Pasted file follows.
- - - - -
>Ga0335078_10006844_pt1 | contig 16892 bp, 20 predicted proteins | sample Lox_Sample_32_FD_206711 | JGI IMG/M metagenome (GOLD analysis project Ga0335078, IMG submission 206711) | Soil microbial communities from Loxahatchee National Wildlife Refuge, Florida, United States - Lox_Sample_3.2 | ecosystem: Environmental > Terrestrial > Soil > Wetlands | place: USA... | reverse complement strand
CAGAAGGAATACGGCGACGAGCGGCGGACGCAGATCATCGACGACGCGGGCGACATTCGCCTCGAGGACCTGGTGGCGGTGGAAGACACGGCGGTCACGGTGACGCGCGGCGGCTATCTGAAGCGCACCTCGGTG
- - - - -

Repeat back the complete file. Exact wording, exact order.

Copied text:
>Ga0335078_10006844_pt1 | contig 16892 bp, 20 predicted proteins | sample Lox_Sample_32_FD_206711 | JGI IMG/M metagenome (GOLD analysis project Ga0335078, IMG submission 206711) | Soil microbial communities from Loxahatchee National Wildlife Refuge, Florida, United States - Lox_Sample_3.2 | ecosystem: Environmental > Terrestrial > Soil > Wetlands | place: USA... | reverse complement strand
CAGAAGGAATACGGCGACGAGCGGCGGACGCAGATCATCGACGACGCGGGCGACATTCGCCTCGAGGACCTGGTGGCGGTGGAAGACACGGCGGTCACGGTGACGCGCGGCGGCTATCTGAAGCGCACCTCGGTG